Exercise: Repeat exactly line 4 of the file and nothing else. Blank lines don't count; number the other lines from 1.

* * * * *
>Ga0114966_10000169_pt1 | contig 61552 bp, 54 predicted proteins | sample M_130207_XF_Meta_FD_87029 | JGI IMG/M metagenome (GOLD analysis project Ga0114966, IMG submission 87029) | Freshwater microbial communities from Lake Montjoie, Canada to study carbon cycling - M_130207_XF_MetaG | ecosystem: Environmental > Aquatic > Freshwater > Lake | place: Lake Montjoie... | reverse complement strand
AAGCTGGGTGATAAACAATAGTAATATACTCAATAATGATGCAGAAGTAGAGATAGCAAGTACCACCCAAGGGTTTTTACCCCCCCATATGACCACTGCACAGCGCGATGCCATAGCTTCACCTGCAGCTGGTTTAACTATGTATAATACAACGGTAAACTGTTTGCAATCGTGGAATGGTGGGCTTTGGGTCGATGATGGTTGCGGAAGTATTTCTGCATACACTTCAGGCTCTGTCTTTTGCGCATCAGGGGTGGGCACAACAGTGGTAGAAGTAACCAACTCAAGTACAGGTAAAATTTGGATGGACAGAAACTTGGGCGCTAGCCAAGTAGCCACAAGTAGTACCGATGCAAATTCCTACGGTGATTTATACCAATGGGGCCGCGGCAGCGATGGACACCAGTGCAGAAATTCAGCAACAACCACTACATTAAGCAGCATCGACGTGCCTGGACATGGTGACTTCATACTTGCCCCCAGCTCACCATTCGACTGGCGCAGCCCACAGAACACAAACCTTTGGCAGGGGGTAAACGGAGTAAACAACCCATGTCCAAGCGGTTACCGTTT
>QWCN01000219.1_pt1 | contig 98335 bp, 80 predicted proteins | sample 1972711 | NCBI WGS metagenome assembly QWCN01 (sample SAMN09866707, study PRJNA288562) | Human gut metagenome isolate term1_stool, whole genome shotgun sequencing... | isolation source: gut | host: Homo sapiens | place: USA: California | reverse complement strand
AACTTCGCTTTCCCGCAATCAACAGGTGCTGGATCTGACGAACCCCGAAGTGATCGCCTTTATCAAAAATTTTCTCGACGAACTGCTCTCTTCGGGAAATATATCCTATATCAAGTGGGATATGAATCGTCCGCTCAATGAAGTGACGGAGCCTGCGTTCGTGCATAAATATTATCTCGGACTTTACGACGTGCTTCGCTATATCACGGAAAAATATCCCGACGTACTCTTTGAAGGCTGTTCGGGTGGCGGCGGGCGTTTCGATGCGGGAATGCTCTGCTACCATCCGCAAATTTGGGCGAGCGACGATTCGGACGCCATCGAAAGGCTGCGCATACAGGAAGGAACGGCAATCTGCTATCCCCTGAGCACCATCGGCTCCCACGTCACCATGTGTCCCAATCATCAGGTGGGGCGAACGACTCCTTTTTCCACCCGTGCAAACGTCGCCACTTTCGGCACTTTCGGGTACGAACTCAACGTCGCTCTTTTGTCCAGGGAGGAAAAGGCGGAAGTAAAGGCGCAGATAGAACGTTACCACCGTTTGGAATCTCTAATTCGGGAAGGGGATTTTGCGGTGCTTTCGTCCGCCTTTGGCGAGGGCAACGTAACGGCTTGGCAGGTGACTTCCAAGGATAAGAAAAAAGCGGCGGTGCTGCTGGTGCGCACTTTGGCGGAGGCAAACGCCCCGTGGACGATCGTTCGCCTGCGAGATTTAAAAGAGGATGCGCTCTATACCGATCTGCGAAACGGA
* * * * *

AACTTCGCTTTCCCGCAATCAACAGGTGCTGGATCTGACGAACCCCGAAGTGATCGCCTTTATCAAAAATTTTCTCGACGAACTGCTCTCTTCGGGAAATATATCCTATATCAAGTGGGATATGAATCGTCCGCTCAATGAAGTGACGGAGCCTGCGTTCGTGCATAAATATTATCTCGGACTTTACGACGTGCTTCGCTATATCACGGAAAAATATCCCGACGTACTCTTTGAAGGCTGTTCGGGTGGCGGCGGGCGTTTCGATGCGGGAATGCTCTGCTACCATCCGCAAATTTGGGCGAGCGACGATTCGGACGCCATCGAAAGGCTGCGCATACAGGAAGGAACGGCAATCTGCTATCCCCTGAGCACCATCGGCTCCCACGTCACCATGTGTCCCAATCATCAGGTGGGGCGAACGACTCCTTTTTCCACCCGTGCAAACGTCGCCACTTTCGGCACTTTCGGGTACGAACTCAACGTCGCTCTTTTGTCCAGGGAGGAAAAGGCGGAAGTAAAGGCGCAGATAGAACGTTACCACCGTTTGGAATCTCTAATTCGGGAAGGGGATTTTGCGGTGCTTTCGTCCGCCTTTGGCGAGGGCAACGTAACGGCTTGGCAGGTGACTTCCAAGGATAAGAAAAAAGCGGCGGTGCTGCTGGTGCGCACTTTGGCGGAGGCAAACGCCCCGTGGACGATCGTTCGCCTGCGAGATTTAAAAGAGGATGCGCTCTATACCGATCTGCGAAACGGA